Hansa Island is the border area between the countries, where the so-called Northwest Passage passes, which is a potential competitor and alternative to the Northern Sea Route.
The Arctic is melting away, and, in general, the Northern Sea Route is becoming increasingly attractive, especially as the traditional Southern Sea Route around Africa through the Suez Canal and the Indian Ocean is being loaded. But the Northern Sea Route is almost entirely controlled by Russia, from Murmansk to Chukotka.
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And this, of course, raises the question for those same NATO countries: what
is there an alternative? It can be found in the form of the so-called Northwest Passage. And in order to launch this alternative, Denmark and Canada have made some efforts to solve the problem.
However, during the “soft” confrontation between Canada and Denmark over the island of Hansa there were some aggravations. At the beginning of the century, the Danes twice sent frigates with soldiers to it. And then, in the summer of 2005, after landing on the island, the Canadian military not only hoisted the flag of their country, but also built a stone statue. A week later, the Canadian defense minister visited the island. After that, Denmark protested the unauthorized visit of Canadian authorities, calling Hans Island its territory. Then, in 2005, the sides made another attempt to resolve the territorial dispute, but could not agree among themselves.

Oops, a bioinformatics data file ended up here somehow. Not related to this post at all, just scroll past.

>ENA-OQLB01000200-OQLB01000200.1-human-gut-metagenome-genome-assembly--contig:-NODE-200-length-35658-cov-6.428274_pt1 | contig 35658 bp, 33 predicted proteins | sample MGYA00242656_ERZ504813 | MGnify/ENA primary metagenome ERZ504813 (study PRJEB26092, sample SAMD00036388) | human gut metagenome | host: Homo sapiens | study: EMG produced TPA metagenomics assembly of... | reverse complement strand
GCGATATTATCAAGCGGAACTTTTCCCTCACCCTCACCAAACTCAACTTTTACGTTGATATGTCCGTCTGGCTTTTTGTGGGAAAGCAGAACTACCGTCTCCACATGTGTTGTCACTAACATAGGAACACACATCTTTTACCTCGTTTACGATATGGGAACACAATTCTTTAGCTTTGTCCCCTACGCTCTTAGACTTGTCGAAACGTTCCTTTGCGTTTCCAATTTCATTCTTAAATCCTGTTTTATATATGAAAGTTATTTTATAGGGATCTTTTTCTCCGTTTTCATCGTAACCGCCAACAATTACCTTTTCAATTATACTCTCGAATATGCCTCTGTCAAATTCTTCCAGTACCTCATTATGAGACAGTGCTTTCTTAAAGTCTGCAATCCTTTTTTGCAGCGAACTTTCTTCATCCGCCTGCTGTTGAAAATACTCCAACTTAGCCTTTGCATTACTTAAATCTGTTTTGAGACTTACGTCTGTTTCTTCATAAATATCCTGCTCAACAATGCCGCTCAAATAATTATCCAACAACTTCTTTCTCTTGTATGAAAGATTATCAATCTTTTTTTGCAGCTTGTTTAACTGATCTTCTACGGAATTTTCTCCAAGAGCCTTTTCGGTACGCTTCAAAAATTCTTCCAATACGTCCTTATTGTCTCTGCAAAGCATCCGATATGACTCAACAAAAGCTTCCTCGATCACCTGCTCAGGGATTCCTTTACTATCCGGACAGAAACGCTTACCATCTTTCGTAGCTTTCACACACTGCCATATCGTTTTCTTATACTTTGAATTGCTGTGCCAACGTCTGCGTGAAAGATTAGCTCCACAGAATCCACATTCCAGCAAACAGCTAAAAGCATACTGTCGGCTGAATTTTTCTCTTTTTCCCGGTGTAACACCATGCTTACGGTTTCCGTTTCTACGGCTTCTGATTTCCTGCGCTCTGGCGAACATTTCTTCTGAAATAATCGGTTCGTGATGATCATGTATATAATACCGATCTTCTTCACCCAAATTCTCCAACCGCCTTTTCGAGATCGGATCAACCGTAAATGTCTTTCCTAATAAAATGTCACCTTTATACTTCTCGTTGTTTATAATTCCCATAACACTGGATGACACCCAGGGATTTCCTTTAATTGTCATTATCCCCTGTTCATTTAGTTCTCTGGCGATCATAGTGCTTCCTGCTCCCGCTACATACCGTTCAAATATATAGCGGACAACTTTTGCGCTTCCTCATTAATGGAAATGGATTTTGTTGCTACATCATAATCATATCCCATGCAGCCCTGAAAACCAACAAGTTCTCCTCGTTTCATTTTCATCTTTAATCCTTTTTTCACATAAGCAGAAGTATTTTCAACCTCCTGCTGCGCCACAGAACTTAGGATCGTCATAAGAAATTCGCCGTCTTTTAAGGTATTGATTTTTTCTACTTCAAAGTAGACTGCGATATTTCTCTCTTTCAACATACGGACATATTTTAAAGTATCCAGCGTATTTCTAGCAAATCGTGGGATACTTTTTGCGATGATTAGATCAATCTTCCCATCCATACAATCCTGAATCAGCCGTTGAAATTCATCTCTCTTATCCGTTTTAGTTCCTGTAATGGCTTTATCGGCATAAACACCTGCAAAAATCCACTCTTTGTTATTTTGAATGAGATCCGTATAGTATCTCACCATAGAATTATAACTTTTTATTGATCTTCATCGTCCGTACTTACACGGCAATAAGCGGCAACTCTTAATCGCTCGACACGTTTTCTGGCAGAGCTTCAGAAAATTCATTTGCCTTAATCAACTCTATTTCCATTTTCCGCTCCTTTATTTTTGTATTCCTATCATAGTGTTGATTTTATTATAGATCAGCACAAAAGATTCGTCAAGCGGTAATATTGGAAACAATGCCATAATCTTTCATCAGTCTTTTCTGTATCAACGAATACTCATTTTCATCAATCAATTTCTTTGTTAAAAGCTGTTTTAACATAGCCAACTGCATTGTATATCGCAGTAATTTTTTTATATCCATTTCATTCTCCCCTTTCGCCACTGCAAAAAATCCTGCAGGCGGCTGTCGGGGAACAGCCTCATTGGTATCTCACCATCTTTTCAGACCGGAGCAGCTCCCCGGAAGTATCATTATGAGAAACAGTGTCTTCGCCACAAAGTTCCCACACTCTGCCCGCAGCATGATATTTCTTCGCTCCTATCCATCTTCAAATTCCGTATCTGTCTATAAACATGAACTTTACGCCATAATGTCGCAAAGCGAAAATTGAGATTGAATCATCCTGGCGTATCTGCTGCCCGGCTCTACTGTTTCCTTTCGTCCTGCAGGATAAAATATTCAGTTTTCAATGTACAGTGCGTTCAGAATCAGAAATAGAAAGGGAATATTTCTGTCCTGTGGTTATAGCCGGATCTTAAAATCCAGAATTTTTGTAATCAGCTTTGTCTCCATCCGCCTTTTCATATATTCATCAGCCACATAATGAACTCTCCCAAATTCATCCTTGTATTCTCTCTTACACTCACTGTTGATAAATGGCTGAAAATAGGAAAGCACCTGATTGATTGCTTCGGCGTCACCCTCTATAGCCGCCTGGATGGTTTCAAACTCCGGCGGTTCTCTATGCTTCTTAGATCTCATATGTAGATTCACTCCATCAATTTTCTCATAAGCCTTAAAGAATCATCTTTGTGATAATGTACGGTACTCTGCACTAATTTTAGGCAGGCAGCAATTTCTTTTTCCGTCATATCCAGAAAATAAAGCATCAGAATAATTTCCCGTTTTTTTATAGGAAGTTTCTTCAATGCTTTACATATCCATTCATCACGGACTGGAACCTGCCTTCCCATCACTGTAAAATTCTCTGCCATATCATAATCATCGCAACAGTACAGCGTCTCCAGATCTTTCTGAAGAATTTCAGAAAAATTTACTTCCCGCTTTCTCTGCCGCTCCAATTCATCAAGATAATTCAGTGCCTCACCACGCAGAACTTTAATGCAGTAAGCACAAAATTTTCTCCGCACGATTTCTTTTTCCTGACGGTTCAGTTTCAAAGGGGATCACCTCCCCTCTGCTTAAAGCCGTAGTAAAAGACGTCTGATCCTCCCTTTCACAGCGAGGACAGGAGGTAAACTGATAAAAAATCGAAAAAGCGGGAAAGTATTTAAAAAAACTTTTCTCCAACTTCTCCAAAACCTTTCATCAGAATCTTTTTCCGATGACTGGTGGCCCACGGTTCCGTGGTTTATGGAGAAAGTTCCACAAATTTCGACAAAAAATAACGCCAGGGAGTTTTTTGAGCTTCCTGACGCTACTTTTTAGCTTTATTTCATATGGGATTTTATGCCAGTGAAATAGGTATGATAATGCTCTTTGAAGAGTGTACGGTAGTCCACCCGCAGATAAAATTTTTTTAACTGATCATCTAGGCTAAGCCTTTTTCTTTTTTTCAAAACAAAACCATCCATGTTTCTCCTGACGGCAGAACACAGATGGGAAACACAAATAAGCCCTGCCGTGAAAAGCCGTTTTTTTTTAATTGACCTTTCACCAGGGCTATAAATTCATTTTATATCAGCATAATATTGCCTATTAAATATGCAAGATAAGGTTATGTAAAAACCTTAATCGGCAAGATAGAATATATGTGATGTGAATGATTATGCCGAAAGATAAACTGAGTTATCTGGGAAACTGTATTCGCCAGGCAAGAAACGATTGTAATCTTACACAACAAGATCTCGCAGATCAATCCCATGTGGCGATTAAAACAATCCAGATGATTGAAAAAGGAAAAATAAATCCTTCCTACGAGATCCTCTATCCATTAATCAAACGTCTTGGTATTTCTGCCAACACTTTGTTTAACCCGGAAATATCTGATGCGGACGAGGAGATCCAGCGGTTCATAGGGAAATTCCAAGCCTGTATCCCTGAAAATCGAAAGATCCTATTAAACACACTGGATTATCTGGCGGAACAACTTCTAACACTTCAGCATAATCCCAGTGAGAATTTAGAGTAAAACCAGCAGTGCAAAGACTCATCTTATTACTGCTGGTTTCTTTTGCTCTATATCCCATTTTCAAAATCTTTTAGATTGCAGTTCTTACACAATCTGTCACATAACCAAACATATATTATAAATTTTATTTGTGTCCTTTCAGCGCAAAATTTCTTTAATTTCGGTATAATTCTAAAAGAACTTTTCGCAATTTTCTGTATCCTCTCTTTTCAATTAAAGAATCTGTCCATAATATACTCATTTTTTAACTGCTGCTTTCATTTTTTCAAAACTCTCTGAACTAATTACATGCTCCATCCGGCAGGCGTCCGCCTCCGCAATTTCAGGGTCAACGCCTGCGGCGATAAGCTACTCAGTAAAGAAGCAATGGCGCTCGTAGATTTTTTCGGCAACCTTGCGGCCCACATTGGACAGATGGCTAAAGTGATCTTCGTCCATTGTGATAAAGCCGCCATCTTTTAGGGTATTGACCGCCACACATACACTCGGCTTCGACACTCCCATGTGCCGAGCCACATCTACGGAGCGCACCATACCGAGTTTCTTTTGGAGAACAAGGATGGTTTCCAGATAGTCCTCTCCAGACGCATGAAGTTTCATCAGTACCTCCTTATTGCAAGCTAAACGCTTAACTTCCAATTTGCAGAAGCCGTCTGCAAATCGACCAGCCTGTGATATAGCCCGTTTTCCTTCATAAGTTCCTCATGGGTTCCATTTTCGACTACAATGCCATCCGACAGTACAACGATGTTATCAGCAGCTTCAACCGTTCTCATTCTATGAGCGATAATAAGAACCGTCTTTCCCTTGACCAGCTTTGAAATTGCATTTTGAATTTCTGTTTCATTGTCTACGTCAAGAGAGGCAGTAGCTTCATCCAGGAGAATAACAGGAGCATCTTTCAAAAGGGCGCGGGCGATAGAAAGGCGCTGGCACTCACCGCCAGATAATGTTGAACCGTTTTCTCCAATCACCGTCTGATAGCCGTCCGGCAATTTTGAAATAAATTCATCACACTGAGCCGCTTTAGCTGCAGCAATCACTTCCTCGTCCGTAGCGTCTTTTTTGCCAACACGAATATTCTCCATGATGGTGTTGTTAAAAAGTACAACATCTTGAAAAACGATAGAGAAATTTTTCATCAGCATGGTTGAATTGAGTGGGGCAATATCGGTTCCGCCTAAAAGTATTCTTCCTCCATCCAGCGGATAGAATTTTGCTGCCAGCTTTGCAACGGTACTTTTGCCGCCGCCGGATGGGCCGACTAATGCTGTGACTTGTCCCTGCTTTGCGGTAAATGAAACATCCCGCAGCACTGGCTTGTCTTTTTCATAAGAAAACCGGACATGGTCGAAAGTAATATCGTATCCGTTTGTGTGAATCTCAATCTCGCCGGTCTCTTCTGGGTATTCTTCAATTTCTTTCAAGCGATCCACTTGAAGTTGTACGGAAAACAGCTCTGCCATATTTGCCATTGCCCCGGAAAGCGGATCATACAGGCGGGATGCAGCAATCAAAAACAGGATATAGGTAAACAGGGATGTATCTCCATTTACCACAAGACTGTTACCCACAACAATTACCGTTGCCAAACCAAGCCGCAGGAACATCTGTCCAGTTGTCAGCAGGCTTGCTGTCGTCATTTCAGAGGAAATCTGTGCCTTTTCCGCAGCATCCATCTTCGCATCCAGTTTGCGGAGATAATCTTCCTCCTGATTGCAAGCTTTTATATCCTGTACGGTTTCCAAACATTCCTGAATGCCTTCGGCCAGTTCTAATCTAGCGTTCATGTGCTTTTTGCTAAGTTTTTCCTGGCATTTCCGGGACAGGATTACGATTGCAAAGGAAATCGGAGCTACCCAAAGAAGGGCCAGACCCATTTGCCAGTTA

The most intelligent war in history: Canada and Denmark fight over Hans Island, drinking schnapps and whiskey
Hans Island is a lifeless piece of land, or rather a rock, located in the North Atlantic Ocean between Greenland and Canada. At one time, when the boundaries between the island belonging to Denmark and the country on the North American continent were drawn, they failed to identify the island and it has been the cause of the most harmless territorial conflict on the planet for 30 years.